Forget Ketchup & Mustard: My New Obsession Is Chicken Sauce
Our columnist tastes Sweet Baby Ray’s new sauce and falls in love. He then tries to reverse engineer the secret to its flavor.
I’m not ashamed to admit this, but I’m currently obsessed with Sweet Baby Ray’s Chicken Sauce.
Okay, maybe I’m a little ashamed. I’m not really a dip guy. My condiments tend towards fiery or fermented. I’m into nuoc cham, not honey mustard.
So what does this magical concoction taste like anyway? Chicken sauce is tangy and smoky and sweet. Kind of like a mix of barbecue sauce, mustard and mayonnaise. It’s close to the sauce that comes on a Shake Shack burger, but with more mustard and more smoke.
Needless to say, in the name of research I have tried it with many different types of food. My son and I smeared it on burgers and ham sandwiches, and dunked French fries into it. We, of course, also fried strips of chicken (brined in pickle juice and dredged in masa flour) and pulled them through puddles of the sauce.
It’s reminiscent of other sauces, but it is clearly a variant of its own, and my first question was one of origin. Who eats chicken sauce? I figured it must hail from a corner of American food about which I know little, and that it would turn out to be a staple of Wisconsin supper clubs or from the Minnesota fair food. As far as I can tell, this is not the case. I asked around, but nobody has an answer. I’m not asserting that it doesn’t exist in the wild, I’m just saying I can’t find it.
Tom Murphy of Ken’s Foods, the company which makes Sweet Baby Ray’s products, told me that they didn’t, in fact, tap some long cherished regional specialty to develop the sauce, but looked within the company.
Basically, he says they wanted to combine the traditional flavors of honey mustard and barbecue sauce into something new. It doesn’t hurt that they have a very successful line of dipping sauces and have noticed how people actually now use condiments. “They don’t just use it in traditional barbecue applications,” he told me. “They are putting it on the side of their plate, using it as a sandwich spread, to dunk chicken nuggets.”
This is exactly the way that Mississippians talk about comeback sauce, which is the closest thing I can think of to chicken sauce.
There is a comeback sauce mentioned on a menu in Florida in 1906, according to a story in the National Herald by Steve Frangos. Others have found a comeback sauce used on barbecue in Kansas City around the turn of the century.
But the comeback sauce known in Mississippi is rooted in Alex Dennery’s 1936 recipe for house dressing at his famed Rotisserie Restaurant. It is basically a stop on the spectrum between thousand island dressing and remoulade sauce. It quickly spread to the other Greek-owned restaurants in Jackson, such as The Mayflower and Crechale’s. (While The Mayflower is often credited with the invention of the sauce, its owner credits Dennery for the recipe.)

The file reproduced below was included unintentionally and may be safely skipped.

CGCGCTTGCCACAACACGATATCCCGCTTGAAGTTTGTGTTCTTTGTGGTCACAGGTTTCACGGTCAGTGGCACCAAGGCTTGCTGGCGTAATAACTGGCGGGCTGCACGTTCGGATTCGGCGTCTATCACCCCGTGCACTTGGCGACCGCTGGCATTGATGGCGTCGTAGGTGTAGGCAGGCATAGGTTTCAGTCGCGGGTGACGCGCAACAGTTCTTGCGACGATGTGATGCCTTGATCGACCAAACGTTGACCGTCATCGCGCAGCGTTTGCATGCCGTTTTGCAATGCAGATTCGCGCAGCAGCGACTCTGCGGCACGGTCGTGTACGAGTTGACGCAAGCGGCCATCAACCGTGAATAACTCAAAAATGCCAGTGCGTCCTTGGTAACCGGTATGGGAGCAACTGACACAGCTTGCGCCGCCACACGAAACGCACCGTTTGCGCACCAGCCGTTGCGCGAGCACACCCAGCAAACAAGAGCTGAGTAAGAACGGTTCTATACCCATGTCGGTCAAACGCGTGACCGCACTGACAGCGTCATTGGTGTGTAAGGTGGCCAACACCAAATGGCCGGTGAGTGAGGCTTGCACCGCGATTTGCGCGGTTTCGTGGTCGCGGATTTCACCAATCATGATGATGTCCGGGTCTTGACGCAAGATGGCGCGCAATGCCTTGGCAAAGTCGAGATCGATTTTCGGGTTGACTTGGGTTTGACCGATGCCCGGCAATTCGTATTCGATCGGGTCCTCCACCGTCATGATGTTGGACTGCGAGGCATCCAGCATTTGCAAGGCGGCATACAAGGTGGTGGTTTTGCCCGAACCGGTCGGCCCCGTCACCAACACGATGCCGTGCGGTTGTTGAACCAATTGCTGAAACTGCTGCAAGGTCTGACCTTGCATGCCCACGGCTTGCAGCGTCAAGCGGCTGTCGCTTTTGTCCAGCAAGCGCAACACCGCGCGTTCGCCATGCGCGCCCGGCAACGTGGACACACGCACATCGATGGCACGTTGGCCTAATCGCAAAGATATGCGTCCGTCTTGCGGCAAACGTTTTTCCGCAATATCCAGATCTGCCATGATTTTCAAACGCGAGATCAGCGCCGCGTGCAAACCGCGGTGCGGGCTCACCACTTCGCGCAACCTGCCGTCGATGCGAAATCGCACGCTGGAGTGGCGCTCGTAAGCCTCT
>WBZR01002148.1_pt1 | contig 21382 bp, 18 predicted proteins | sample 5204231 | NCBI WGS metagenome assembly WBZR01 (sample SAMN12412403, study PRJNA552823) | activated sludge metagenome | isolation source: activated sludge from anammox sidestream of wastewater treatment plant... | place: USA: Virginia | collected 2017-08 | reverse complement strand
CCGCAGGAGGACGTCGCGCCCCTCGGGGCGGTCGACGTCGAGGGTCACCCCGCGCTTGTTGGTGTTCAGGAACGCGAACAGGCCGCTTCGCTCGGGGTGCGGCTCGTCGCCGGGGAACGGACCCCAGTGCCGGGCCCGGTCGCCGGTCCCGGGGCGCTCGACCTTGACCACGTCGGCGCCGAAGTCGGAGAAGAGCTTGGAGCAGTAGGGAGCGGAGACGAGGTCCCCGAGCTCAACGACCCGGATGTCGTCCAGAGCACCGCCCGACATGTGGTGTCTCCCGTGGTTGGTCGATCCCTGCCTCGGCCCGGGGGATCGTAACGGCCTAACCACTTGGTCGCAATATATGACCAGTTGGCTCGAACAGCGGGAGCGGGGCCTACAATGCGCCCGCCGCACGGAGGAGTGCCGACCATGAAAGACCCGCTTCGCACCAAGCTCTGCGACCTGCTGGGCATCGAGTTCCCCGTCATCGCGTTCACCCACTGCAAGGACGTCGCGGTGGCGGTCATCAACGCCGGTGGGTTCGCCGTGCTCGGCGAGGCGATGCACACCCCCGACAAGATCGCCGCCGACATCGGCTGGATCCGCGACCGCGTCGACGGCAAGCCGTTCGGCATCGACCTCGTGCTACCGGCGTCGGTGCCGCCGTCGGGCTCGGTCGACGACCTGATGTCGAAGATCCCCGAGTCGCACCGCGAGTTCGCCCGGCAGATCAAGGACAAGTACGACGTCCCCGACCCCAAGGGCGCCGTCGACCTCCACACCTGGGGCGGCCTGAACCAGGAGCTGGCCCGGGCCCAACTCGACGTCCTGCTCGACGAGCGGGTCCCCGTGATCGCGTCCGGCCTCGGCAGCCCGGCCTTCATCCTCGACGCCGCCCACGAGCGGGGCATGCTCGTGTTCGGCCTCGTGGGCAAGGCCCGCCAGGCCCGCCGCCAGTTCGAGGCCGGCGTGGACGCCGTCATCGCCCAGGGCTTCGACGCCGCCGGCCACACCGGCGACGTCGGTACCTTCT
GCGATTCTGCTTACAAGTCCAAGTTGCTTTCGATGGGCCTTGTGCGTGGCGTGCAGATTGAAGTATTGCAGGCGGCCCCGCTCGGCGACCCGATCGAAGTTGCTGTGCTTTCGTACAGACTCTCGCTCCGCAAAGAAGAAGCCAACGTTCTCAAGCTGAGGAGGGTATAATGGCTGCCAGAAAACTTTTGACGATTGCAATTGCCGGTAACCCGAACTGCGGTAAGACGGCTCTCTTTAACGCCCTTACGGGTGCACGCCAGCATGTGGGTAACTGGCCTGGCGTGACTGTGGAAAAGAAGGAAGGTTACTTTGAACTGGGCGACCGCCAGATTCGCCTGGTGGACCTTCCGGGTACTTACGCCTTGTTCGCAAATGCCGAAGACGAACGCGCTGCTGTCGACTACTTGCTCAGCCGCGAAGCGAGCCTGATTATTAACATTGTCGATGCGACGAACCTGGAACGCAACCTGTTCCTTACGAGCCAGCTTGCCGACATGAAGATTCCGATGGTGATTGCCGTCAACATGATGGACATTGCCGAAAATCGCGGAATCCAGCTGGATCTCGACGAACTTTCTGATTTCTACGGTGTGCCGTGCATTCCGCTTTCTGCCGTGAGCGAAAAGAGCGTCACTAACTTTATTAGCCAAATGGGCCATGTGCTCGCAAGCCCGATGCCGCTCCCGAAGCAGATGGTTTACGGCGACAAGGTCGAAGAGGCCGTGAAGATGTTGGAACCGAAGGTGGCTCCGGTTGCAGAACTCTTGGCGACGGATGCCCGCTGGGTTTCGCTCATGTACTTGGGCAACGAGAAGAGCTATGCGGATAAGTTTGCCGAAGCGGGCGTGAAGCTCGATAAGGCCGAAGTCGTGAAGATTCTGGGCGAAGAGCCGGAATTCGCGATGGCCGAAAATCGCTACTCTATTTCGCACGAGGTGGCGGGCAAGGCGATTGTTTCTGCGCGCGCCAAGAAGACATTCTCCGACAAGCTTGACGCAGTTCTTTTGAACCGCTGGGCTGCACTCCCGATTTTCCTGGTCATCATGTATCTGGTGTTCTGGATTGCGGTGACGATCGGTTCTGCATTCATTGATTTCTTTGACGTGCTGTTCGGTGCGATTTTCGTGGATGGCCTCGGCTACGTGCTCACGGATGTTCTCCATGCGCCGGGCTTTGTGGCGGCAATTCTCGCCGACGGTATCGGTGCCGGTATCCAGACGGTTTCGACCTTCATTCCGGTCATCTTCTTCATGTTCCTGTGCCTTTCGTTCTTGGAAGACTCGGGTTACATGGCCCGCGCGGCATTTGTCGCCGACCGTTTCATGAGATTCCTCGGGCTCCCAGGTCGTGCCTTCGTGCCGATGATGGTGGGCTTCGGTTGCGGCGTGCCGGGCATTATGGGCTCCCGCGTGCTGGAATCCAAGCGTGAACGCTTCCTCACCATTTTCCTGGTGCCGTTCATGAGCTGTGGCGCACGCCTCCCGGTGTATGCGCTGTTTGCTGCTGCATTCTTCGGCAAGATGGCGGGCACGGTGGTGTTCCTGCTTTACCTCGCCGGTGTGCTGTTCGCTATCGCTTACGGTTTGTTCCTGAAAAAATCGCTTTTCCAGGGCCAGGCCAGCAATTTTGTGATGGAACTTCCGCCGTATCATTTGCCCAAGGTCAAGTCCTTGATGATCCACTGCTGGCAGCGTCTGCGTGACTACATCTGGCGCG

At Dennery’s the sauce shows up before appetizers and is first drizzled on saltine crackers. It is then showered on a house salad and I don’t think it ever leaves the table. The condiment leapt from those Greek-owned restaurants to ubiquity at some point.
So much so that celebrity chef John Currence, owner of Oxford’s award-winning City Grocery, writes in his book, Big Bad Breakfast, that the sauce is, in culinary terms, “one of the very few things that Mississippians can claim as their own.” In fact he thinks comeback sauce “goes great on fried pickles, fish, shrimp, and chicken or drizzled over a salad.”
My impression—and I hope that I am correct—is that comeback sauce is not exactly holy ground. I’ve eaten and read about a number of variants. I started thinking that Sweet Baby Ray’s Chicken Sauce was a lot like what you’d get if you made a comeback sauce but used a Kansas City style barbecue sauce in place of ketchup and chili sauce. I soon tried it, and the result eclipsed the whole spectrum of shake sauce/special sauce/fry sauce riffs we do around my house, especially when we make burgers.
I’m not saying my sauce is just like Sweet Baby Ray’s Chicken Sauce—it isn’t—but it certainly was inspired by it. Ken’s Foods is rolling out Chicken Sauce across the country over the next few months, and a lot of grocery stores have it already. We’ve all been eating a lot of our own cooking, and finding small ways to change things can be really refreshing. So, give it a try.
And if you feel like making some of my now signature BBQ Comeback Sauce, here is the recipe:
Grate a clove of garlic into a bowl, I used a Microplane, but you could squish it with a press or crush the garlic with salt. Add three or four dashes of a straightforward hot sauce (Sweet Baby Ray’s makes one, in fact, or use Crystal, or Louisiana, or Frank’s or whichever one you like). Add a tablespoon of pickle juice, a quarter teaspoon of onion powder, a half a teaspoon of smoked paprika and two teaspoons of yellow mustard. Stir in a quarter cup of Kansas City style barbecue sauce (again, I had a bottle of Sweet Baby Ray’s), and a quarter cup of mayonnaise (do I have to say it’s Duke’s? You know it’s Duke’s.) I don’t put Worcestershire in there, but feel free to drizzle some. Stir it all up and use it liberally.